Dust of the land embodying embers of Chinar, impossible not to retain the sacred flame.
The most powerful force in the world today is neither communism, nor capitalism, neither the H bomb nor the guided missiles. It is manīs eternal desire to be free and independent. President John F. Kennedy (1957)
Pandit Nehru, in the Lok Sabha (Parliament) on June 26 and August 7, 1952 said:
[FREEDOM AT MIDNIGHT]
(Reforms Commissioner to the Viceroy, the transfer of power in India
If my State is to be saved, immediate assistance must be available at Srinagar. Mr. V.P. Menon is fully aware of the gravity of the situation and will explain it to you, if further explanation is needed.
In haste and with kindest regards,
October 26, 1947
Reply from Lord Mountbatten to Maharaja Hari Singh
My dear Maharaja Sahib,
Mountbatten of Burma
October 27, 1947
CREDIBILITY OF "INCREDIBLE INDIA"
International Forum for Justice and Human Rights:
- 5084 people have been arrested
- 500 have been detained under (Public Safety Act)
- 30 schools have been set ablaze in last five months
- 250 to 275 militants operating in the Valley
NEHRU AND ABDULLAH
Sheikh Muhammad Abdullah and Pandit Jawaharlal Nehru were instrumental in playing with destiny of thousands of people killed in the last sixty five years. Winning the confidence of Sheikh, Nehru with the help of trusted Kashmiri Pandits managed to finish off Muslim Conference and replacing it with National Conference as an extension of Indian National Coingress. Nehru, privately and publicly would convince Sheikh for an independent nation of Kashmir and on international level build a basis for Kashmir to be annexed permanently with India. But the international community did not swallow the intrigue and kept the matter alive. The involvement of United Nations Security Council Resolutions became an eyesore and India in desperation flouted all international committments and refused to settle the issue as per the wish of the people of Kashmir.
MAMU (MATERNAL UNCLE) NEHRU AND EDWINA
Edwina Mountbatten, Pandit Nehru´s friendship cost Kashmiris very dearly, daughter Pamela referred to Nehru as 'Mamu'. 'Mamu' means a maternal uncle and an impression created is that Edwina had some sexual relationship with Nehru. Both the situations can cast aspersion on the character of Nehru. In Nehru's estimation, to reap the harvest of political benefits from Mountbatten, keeping Edwina, Mountabatten´s wife in good stead would be the step in right direction. Nehru focussed his attention spending maximum time serving Lady Edwina and using good relation with her to seek maximum benefits from Mountbatten. A very good move paying good dividends even to grab Kashmir comfortably.
Sri Prakash - India's first High Commissioner to Pakistan.
American historian Stanley Wolpert, in his book,Partition of India writes "when Jawarhar Lal Nehru was informed of what his high commissioner in Karachi had proposed, he expressed amazement. India's first high commissioner, Sri Prakash told Lord Mountbatten that for the sake of peace all around, the best thing India could do was to handover Kashmir to Pakistan. "In a sharp letter to Sri Prakash, Nehru wrote, I was amazed that you hinted at Kashmir being handed over to Pakistan....If we did anything of the kind our government would not last many days and there would be no peace....it would lead to war with Pakistan because of public opinion here and of war-like elements coming in control of our policy. We cannot and will not leave Kashmir to its fate....The fact is that Kashmir is of the most vital significance to India..here lies the rub...we have to see this through to the end...Kashmir is going to be a drain on our resources but it is going to be a greater drain on Pakistan." Wolpert further writes that if Nehru had accepted Gandhi's offer of mediating the Kashmir dispute between India and Pakistan, history would have taken a different course. "If Nehru had only listened to Gandhi, inviting him to arbitrate the Kashmir conflict with Jinnah, India and Pakistan might have been spared three wars and the tragic loss of countless lives, at least 50,000 of whom were Kashmiri. "According to Wolpert "Mountbatten's frenzied plans had blinded him (Nehru) to the wretched realities of partition's monstrous problems, the cause of so many deaths and sixty more years at least of fighting and hatred."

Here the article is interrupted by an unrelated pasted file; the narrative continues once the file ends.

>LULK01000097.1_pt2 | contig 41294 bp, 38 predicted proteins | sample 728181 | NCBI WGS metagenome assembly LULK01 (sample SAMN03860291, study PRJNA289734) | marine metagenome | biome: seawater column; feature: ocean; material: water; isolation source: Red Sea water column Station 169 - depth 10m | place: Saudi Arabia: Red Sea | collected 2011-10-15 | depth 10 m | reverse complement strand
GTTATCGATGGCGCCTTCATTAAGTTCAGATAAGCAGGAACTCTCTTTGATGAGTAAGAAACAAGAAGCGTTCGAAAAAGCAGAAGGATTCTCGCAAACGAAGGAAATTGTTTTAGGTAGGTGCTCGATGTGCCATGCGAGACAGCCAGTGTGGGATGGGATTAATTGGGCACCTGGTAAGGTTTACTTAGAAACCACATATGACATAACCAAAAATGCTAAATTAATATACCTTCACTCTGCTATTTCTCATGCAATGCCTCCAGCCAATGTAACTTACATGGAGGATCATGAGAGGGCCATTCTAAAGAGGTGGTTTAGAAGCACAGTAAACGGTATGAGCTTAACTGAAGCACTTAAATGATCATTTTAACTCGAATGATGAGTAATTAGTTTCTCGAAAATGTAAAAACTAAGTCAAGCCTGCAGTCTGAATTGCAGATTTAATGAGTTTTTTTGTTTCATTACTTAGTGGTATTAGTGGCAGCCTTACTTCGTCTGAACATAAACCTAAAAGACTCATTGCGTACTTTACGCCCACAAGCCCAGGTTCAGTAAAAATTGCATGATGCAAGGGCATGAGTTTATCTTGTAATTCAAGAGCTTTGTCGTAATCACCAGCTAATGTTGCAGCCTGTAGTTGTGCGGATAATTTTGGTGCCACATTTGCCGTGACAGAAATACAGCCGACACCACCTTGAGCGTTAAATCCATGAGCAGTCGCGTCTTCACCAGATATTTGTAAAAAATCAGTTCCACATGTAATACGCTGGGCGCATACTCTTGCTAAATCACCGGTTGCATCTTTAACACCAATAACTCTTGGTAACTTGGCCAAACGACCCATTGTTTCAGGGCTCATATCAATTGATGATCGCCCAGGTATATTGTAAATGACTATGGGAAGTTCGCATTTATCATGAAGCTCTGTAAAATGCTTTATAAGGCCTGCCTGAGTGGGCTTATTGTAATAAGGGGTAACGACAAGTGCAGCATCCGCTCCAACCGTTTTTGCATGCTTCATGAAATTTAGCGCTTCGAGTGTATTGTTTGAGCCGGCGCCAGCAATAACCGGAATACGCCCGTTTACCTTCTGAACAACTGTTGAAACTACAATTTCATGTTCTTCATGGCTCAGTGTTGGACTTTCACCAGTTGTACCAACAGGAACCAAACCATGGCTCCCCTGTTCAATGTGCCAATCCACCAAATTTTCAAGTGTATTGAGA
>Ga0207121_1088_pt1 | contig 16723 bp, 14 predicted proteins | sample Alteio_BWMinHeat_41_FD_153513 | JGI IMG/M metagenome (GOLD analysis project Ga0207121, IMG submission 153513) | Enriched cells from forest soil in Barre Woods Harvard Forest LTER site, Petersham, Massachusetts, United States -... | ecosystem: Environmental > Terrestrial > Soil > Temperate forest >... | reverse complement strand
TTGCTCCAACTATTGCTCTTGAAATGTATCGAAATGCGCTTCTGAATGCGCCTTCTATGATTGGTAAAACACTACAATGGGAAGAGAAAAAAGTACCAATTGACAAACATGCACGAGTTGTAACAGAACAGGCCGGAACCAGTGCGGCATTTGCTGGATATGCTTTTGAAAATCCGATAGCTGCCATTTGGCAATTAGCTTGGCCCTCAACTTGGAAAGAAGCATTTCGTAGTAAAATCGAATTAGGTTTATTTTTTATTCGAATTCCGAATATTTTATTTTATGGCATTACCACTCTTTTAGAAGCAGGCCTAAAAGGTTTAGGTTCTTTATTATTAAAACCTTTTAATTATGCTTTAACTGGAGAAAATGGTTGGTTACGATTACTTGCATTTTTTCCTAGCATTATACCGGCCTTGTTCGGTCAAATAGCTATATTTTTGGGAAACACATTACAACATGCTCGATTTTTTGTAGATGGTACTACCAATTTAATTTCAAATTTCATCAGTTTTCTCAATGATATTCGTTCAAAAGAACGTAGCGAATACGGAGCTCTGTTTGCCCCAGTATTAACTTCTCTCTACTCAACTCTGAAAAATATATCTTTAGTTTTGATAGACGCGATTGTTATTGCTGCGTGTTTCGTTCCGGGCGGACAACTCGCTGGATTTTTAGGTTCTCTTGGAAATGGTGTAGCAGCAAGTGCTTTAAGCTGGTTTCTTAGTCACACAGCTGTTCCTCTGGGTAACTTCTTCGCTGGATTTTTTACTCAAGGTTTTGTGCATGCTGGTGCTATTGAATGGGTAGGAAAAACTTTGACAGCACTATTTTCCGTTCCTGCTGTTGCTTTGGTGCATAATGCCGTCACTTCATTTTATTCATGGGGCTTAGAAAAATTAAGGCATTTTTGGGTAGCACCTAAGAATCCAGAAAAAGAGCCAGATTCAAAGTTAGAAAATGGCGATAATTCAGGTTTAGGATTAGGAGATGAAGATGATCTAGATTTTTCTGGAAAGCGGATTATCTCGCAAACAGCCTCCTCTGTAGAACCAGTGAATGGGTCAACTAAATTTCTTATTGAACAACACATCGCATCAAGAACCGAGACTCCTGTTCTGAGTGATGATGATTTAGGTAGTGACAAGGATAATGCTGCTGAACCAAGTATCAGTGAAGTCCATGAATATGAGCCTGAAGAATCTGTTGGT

Sixty two years after Independence, Dhiraj Nayyar of Indian Express, in its July 01, 2008 issue writes " The curious hybrid that is Indian secularism India’s political parties cynically and repeatedly exploit religion as a means to garner votes. Second, while experience elsewhere in the world suggests that as countries become more prosperous they become less religious and more secular, in India it seems to be the opposite — the affluent tend to be more conservative especially on issues of religion and secularism. So the future of secularism in India hangs in the balance." Nehru's cleverness paid dividends and Indian army landed in Kashmir on October 27, 1947 after tribal invasion from Pakistan. Sheikh Abdullah was sworn in as the first Prime Minister of now Independent Kashmir on March 5, 1948 as he had struck an understanding with Nehru and believed Nehru to keep his promise. It is on record that Pandit Nehru even committed to the people of Kashmir, November 1948, when he delivered a speach in Lal chowk, Srinagar and said "we have only come to help Kashmir to throw infiltrators out and once peace is restored, the Indian army will leave." And they never did.
Jawaharlal Nehru, India's first Prime Minister, initially, seemed sincere towards Kashmir but the caucus of harldliner Hindu fundamentalist forces around made him think otherwise, in this connection Pandit Nehru, in the Lok Sabha (Parliament) on June 26 and August 7, 1952 said: "I say with all respect to our Constitution that it just does not matter what your Constitution says; if the people of Kashmir do not want it, it will not go there. Because what is the alternative? The alternative is compulsion and coercion..." "We have fought in good about Kashmir on the field of battle... (and) ...in many a chancellery of the world and in the United Nations, but, above all, we have fought this fight in the hearts and minds of men and women of that State of Jammu and Kashmir. Because, ultimately - I say this with all deference to this Parliament - the decision will be made in the hearts and minds of the men and women of Kashmir; neither in this Parliament, nor in the United Nations nor by anybody else."